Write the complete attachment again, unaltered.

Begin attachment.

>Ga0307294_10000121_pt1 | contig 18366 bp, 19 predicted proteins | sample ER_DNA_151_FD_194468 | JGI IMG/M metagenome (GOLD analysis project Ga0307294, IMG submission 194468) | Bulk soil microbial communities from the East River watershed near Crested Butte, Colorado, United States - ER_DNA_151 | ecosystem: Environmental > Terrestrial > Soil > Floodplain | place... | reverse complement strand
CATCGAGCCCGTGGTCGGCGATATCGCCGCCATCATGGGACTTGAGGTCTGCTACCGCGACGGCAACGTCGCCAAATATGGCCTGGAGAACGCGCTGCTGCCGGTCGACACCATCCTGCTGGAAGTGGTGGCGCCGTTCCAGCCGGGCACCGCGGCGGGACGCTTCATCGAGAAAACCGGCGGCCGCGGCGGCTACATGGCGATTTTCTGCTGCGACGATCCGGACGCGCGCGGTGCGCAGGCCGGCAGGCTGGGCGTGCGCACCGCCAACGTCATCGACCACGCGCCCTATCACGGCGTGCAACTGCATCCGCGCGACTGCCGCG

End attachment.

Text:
>Ga0307294_10000121_pt1 | contig 18366 bp, 19 predicted proteins | sample ER_DNA_151_FD_194468 | JGI IMG/M metagenome (GOLD analysis project Ga0307294, IMG submission 194468) | Bulk soil microbial communities from the East River watershed near Crested Butte, Colorado, United States - ER_DNA_151 | ecosystem: Environmental > Terrestrial > Soil > Floodplain | place... | reverse complement strand
CATCGAGCCCGTGGTCGGCGATATCGCCGCCATCATGGGACTTGAGGTCTGCTACCGCGACGGCAACGTCGCCAAATATGGCCTGGAGAACGCGCTGCTGCCGGTCGACACCATCCTGCTGGAAGTGGTGGCGCCGTTCCAGCCGGGCACCGCGGCGGGACGCTTCATCGAGAAAACCGGCGGCCGCGGCGGCTACATGGCGATTTTCTGCTGCGACGATCCGGACGCGCGCGGTGCGCAGGCCGGCAGGCTGGGCGTGCGCACCGCCAACGTCATCGACCACGCGCCCTATCACGGCGTGCAACTGCATCCGCGCGACTGCCGCG